Email and Forum Profiles in IT: Radia J. Perlman Website of the Week: Google Tech Talks Online Holiday Spending in 2007 Nears $28 Billion The 2038 Unix Millenium Bug Whitehouse Uses Faulty Backup Procedures for Email Printer Life Cycle Cost Food Science: Sous Vide
Question from Forum: What free software is available for scanning multiple images?
Tech Talk Answers: I have a Canon flatbed scanner and the bundled software can do multiple images and negative. Placing each image in a separate file. I have not found free version of the same software. All the free software is bundled with a scanner. You will need TWAIN (Technology Without An Interesting Name) compliant software.
Email from Logan: I have a Dell desktop with Windows XP installed on it. I’ve tried everything to erase this virus from my computer but it keeps on replicating itself. I would like to perform a clean install. How do I do this? Thanks a bunch! I learned so much from your show. I didn’t know anything about computers a year ago. Tech Talk has demystified computers. I’m technically confident now. Thanks again, Logan
Tech Talk Answers: Dear Logan. Chances are that you have a Master Boot Record virus that is taking control of your computer and reinstalling the virus whenever it discovers it missing, you have been infected by the virus that is hidden using a rootkit. If you have all of the original CD and the serial numbers, a clean install may be the best option if your OS to too badly corrupted.
Your computer may have come with a restore partition with all the software already installed. All you have to do is prepare a rescue disk and re-initialize the main partition, including all of the original software and crapware.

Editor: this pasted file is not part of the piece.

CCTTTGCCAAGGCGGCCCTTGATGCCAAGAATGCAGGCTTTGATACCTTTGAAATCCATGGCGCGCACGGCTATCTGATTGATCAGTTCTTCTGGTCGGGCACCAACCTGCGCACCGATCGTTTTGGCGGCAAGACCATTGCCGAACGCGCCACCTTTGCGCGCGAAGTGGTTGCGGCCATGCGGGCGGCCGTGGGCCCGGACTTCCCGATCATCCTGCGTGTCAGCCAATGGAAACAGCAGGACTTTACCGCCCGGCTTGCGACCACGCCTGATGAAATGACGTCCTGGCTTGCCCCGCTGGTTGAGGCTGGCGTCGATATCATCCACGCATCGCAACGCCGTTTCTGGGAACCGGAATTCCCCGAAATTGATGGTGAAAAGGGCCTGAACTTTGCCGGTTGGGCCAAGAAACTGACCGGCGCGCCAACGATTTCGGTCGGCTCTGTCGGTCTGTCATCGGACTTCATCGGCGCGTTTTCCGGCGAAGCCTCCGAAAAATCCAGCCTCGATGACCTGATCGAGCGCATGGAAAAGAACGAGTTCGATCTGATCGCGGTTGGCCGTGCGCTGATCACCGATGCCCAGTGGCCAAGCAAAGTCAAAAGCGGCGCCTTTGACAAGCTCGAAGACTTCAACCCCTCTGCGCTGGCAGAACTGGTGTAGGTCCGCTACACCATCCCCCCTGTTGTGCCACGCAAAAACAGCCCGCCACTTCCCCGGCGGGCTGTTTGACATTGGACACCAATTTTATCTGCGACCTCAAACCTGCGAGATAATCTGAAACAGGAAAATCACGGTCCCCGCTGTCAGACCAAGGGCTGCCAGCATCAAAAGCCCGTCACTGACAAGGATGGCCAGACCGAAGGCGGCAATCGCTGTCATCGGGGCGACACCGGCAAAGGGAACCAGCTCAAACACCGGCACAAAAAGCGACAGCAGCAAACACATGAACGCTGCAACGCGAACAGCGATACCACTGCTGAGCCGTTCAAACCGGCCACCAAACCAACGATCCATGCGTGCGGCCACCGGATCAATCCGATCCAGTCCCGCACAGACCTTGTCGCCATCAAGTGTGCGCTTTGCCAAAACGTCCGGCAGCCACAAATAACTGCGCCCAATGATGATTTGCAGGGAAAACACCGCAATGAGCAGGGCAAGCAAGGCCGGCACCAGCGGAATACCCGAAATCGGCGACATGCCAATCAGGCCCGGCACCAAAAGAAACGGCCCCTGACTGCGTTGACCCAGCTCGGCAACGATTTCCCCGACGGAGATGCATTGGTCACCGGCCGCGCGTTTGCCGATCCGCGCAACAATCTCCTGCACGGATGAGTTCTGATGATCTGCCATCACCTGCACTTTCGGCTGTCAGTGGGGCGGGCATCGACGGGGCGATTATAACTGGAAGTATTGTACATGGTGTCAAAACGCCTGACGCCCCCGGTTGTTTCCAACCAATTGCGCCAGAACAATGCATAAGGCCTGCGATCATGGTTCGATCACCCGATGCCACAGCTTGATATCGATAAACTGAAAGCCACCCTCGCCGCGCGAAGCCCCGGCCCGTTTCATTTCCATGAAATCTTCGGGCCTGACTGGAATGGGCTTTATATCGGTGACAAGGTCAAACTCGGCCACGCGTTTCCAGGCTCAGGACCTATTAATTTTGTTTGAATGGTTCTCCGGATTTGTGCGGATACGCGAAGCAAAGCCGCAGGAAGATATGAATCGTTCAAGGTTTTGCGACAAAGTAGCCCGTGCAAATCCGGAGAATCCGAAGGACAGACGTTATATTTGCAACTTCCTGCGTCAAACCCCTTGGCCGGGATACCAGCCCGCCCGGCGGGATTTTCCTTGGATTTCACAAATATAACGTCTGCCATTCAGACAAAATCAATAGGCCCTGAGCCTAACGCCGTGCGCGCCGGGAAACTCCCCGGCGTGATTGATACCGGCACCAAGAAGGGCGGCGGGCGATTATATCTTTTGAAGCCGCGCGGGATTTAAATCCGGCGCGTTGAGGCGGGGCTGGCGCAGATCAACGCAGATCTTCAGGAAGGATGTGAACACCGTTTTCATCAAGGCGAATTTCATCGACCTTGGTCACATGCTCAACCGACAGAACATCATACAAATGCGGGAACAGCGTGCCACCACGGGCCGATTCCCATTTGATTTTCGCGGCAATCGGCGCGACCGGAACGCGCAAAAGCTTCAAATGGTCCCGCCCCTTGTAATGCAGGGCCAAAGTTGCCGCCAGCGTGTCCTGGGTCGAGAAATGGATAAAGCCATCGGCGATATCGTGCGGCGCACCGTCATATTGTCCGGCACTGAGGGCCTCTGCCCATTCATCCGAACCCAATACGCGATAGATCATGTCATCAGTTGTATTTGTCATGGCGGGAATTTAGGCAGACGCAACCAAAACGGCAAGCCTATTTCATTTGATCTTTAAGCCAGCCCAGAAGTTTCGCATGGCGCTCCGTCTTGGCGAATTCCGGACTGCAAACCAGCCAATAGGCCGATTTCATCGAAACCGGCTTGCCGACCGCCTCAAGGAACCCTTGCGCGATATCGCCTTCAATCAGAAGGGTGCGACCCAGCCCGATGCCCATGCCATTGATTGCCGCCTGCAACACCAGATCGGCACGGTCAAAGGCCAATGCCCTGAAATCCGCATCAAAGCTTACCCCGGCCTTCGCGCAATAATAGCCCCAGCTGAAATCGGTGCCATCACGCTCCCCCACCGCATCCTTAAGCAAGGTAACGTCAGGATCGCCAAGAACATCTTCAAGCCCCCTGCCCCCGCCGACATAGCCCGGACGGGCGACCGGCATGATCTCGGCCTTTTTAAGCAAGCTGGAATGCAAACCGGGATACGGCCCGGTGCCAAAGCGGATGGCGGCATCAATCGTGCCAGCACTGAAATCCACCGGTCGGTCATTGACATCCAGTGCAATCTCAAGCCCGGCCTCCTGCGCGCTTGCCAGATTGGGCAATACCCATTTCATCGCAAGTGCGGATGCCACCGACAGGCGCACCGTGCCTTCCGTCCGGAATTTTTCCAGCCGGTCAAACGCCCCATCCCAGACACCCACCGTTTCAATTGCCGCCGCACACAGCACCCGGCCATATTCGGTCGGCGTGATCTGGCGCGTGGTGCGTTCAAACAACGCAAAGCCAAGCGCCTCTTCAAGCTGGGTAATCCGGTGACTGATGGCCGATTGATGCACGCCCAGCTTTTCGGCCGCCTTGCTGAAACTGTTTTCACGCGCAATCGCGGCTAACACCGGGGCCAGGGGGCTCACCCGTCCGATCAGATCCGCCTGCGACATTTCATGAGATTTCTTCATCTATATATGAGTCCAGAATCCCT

If you don’t have a rescue partition, you can boot on the Windows install disk and ask for a new installation. The disk will allow you repartition the drive (creating a new Master Boot Record) and then format each partition. Finally it will install the new OS.
Email from Dennis: Hi Dr. Shurtz, I bought a Dell Vostro 400 running Vista. I want to move the 2nd hard drive from my old gateway into the new computer. Could I just move the hard drive and install it into the new Dell? I really do not want to uninstall the programs and reinstalled them once the hard drive is in the dell. Thanks, Dennis
Tech Talk Answers: Fortunately, there are a number of tools to copy folders and files from one machine to another. The Windows Easy File Transfer program that comes with Vista can help migrate program settings while Laplink’s PCMover can migrate settings and try to move your software.
One strategy is simply to copy your data files from one machine to another and reconfigure everything from scratch.
When it comes to moving software, simply copying program files from one Windows machine to another rarely works because most programs have to be properly installed before they will run.
For software, the most reliable plan is to install your programs from their original CDs or DVDs or by downloading them from the Internet.
One way to get files to the new machine is to connect the two machines by a wired or wireless local area network and use built-in Windows tools to copy files.
Profiles in IT: Radia J. Perlman
Radia Perlman developed the baseline routing algorithms that are used on the Internet and is known as ?Mother of the Internet.?
Perlman was born in Portsmouth, Virginia in 1952 and spent much of her childhood in New Jersey.
She attended the Massachusetts Institute of Technology, graduating with a BS degree in 1973 and an MS in 1976, both in mathematics.
In 1976, she accepted a position with Bolt, Berenek, Newman, or BBN, a government contractor that developed software for network equipment.